If you’re feeding raw and want to move entirely back to kibble (or another type of food), it’s absolutely possible. Dogs can switch between types of diets, especially if it’s done slowly.

We covered above how you can slowly mix kibble and raw food for a gradual transition to kibble from raw or homemade. However, not all situations will make this a viable option. Sometimes, dogs will need to switch without a transition period.

It might be the case that your dog now requires a specific kibble diet to help with a health problem, or that you simply aren’t able to feed any raw or homemade for the week it would take to do a slow transition.

Hope is not lost, though! While it’s more likely your dog will get an upset stomach if you take them off raw and put them directly on 100% kibble (or vice versa), not all dogs will have this problem.

There’s likely genetic components to a dog being able to easily handle a varied diet, as well as their diet history and how frequently they have tolerated food changes before.

If you find yourself needing to take your dog off raw or homemade food immediately, there are still a few things you can do to help minimize the risk of stomach upset besides relying on your individual dog’s GI tract to cooperate with your plans.

Fasting for meal change

First, you can fast your dog. Rather than switching foods at their next mealtime, withhold food for a meal or two and transition them on an empty stomach. Fasting can often be helpful for dogs with an upset stomach.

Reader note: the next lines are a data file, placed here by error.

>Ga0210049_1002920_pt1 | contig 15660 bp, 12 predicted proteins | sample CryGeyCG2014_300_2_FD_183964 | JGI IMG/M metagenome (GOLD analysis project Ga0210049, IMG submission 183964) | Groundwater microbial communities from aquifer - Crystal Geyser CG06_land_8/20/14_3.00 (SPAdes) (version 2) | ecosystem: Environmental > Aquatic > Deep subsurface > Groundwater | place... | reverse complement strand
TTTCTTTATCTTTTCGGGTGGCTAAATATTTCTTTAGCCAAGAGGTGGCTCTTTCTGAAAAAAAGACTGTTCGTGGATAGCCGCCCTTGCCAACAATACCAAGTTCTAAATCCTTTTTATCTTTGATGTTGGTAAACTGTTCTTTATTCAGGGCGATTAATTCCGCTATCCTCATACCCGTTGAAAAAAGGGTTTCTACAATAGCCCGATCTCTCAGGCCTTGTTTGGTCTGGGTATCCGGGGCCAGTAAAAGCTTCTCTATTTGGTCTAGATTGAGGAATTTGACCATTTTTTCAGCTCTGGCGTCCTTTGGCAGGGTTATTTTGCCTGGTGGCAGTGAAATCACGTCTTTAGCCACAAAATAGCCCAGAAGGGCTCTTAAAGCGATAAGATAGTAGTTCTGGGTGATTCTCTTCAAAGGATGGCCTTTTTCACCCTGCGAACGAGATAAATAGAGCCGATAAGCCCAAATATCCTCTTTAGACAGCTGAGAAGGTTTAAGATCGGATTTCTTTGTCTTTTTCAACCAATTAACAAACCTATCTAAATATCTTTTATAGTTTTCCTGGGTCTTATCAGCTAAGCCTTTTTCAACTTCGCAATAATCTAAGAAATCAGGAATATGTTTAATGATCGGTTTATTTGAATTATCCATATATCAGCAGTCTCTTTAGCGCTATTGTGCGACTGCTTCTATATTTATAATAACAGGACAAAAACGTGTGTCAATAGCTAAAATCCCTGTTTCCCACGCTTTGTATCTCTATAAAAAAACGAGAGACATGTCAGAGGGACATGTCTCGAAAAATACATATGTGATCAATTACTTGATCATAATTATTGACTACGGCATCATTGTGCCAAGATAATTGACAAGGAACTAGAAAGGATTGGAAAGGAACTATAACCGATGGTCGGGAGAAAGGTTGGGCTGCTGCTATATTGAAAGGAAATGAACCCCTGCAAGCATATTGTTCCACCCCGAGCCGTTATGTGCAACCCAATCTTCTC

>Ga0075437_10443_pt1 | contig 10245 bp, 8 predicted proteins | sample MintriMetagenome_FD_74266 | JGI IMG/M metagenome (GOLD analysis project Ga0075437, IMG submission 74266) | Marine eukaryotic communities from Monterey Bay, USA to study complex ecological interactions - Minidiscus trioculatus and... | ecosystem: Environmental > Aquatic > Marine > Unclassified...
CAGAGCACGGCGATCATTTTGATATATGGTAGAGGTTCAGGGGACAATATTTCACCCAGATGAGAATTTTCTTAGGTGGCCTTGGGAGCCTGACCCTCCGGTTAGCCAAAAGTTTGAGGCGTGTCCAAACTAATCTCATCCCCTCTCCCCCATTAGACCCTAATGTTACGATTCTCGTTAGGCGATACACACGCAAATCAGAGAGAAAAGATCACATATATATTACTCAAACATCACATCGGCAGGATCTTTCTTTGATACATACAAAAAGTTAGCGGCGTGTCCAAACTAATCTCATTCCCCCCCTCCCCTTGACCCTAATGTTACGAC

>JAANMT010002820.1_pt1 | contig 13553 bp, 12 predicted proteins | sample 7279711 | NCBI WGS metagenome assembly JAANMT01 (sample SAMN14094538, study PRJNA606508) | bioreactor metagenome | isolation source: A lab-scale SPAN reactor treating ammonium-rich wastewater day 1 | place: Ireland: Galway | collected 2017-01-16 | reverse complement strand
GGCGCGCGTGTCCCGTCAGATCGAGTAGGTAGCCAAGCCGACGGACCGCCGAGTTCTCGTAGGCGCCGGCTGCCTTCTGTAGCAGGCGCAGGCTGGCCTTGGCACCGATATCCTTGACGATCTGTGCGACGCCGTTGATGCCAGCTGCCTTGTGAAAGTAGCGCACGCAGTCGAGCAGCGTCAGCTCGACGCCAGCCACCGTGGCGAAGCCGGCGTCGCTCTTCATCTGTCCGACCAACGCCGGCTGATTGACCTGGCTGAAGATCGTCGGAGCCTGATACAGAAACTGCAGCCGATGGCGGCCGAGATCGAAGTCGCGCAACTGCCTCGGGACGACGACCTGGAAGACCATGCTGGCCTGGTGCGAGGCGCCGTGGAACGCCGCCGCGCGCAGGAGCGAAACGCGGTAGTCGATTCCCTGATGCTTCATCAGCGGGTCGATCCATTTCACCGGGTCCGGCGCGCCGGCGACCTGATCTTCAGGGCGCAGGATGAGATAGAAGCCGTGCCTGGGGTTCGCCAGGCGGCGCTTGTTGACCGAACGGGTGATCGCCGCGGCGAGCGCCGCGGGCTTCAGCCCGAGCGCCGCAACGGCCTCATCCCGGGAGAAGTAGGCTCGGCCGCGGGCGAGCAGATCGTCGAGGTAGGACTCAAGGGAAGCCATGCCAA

Smaller meals for transition

You can also simply give the dog smaller meals, rather than their full meal, to start. For example, if your dog would normally be eating 2 cups of kibble, you can start with a quarter or half a cup, in several small meals, as your dog’s stomach tolerates it.

Supplements and probiotics for switching food

Finally, you can also consider adding in probiotics or supplements (ask your veterinarian for recommendations) to support good gut health during the transition.

The in-between change over of food

Another option would be to ensure the food you are switching your dog to is highly digestible. You might even consider switching temporarily to a food made for dogs with sensitive stomachs, and then transitioning to the kibble you want them on long-term if necessary.

Final Word

Transitioning your dog over from raw or homemade dog food to kibble is absolutely ok to do. However, it should be done gradually if possible to avoid a stomach upset. Your individual dog will determine how quickly or slowly this transition process should take.

Have you read our post: Can Kibble be Used as Treats? (Dog trainer answers)